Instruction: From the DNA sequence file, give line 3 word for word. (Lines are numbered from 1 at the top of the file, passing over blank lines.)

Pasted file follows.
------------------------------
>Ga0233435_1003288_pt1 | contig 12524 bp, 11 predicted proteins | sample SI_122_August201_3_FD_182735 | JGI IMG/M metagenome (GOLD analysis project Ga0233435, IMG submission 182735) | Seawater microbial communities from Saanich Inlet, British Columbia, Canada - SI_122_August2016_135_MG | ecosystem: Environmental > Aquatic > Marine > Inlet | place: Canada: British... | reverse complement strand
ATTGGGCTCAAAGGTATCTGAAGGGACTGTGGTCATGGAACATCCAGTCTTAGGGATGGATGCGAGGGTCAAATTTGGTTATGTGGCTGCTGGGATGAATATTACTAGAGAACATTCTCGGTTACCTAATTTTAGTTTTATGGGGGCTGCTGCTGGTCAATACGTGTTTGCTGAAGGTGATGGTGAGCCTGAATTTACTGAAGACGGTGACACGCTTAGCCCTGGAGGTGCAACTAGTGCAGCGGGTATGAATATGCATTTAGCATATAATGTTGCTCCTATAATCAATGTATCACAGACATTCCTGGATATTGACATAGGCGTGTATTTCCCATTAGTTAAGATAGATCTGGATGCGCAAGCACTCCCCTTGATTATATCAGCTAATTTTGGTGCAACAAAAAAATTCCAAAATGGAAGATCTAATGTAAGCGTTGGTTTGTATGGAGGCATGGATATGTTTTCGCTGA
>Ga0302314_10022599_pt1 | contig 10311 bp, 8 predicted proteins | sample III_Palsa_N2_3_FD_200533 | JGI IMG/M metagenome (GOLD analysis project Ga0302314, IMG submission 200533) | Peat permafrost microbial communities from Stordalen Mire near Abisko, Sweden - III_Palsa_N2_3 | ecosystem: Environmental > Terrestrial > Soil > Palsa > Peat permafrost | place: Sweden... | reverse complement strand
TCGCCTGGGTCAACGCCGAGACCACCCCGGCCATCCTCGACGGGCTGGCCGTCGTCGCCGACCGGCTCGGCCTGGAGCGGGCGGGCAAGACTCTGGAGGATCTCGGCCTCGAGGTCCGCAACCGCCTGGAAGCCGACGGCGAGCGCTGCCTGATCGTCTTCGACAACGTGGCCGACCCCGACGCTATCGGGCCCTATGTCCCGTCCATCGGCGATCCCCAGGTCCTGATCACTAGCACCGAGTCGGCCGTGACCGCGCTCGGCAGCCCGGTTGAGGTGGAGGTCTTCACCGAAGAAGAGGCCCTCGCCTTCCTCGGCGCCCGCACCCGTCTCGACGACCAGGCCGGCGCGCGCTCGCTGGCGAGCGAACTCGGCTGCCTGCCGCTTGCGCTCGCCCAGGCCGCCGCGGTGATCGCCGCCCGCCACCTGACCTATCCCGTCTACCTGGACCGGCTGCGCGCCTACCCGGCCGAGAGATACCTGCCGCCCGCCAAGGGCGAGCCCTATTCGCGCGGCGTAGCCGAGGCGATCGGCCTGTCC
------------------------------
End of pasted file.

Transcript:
>Ga0302314_10022599_pt1 | contig 10311 bp, 8 predicted proteins | sample III_Palsa_N2_3_FD_200533 | JGI IMG/M metagenome (GOLD analysis project Ga0302314, IMG submission 200533) | Peat permafrost microbial communities from Stordalen Mire near Abisko, Sweden - III_Palsa_N2_3 | ecosystem: Environmental > Terrestrial > Soil > Palsa > Peat permafrost | place: Sweden... | reverse complement strand